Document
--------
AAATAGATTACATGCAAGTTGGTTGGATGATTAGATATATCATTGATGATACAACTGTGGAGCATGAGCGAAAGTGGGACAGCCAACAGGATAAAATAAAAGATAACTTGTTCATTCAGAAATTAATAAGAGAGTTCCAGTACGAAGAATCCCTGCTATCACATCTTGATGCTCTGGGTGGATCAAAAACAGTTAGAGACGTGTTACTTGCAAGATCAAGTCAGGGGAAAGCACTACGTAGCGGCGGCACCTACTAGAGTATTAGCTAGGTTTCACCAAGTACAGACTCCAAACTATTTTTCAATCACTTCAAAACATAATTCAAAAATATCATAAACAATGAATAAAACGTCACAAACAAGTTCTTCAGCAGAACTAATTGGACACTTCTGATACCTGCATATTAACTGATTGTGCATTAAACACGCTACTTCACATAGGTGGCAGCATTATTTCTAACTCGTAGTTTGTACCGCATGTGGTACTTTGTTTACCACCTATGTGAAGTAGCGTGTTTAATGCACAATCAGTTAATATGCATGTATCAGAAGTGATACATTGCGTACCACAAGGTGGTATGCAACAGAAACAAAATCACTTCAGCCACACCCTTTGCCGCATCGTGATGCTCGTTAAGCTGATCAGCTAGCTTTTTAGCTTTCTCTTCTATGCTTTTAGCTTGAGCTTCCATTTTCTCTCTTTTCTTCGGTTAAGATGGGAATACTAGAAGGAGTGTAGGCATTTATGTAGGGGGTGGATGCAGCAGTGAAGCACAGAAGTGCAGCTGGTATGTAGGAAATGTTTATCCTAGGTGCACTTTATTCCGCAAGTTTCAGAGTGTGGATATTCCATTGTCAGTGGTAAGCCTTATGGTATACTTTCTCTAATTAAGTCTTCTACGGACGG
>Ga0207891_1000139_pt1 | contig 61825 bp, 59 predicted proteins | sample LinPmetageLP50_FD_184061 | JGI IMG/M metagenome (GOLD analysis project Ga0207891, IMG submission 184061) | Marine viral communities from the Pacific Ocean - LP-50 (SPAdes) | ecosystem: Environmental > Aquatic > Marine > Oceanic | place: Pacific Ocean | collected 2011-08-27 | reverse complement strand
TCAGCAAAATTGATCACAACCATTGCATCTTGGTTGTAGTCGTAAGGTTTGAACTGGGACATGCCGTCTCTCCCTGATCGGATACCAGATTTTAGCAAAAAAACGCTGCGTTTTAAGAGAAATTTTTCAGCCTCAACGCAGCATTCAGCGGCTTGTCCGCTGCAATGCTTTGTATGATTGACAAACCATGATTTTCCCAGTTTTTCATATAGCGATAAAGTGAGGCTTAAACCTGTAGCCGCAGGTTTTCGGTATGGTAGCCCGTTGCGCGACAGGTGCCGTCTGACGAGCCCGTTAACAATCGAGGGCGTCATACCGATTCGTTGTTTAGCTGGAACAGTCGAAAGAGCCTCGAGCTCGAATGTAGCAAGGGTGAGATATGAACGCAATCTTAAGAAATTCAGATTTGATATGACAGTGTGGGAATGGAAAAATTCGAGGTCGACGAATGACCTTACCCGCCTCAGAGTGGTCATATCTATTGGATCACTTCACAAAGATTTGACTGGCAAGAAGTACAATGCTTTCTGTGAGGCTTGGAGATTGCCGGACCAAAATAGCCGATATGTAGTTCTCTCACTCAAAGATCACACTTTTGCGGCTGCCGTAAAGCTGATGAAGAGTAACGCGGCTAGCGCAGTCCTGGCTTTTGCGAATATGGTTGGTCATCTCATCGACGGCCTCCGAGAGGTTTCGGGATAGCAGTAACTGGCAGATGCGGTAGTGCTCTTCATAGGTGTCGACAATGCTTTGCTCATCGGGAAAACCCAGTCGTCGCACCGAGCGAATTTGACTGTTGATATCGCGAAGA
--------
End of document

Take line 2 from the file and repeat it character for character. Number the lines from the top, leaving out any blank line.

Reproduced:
>Ga0207891_1000139_pt1 | contig 61825 bp, 59 predicted proteins | sample LinPmetageLP50_FD_184061 | JGI IMG/M metagenome (GOLD analysis project Ga0207891, IMG submission 184061) | Marine viral communities from the Pacific Ocean - LP-50 (SPAdes) | ecosystem: Environmental > Aquatic > Marine > Oceanic | place: Pacific Ocean | collected 2011-08-27 | reverse complement strand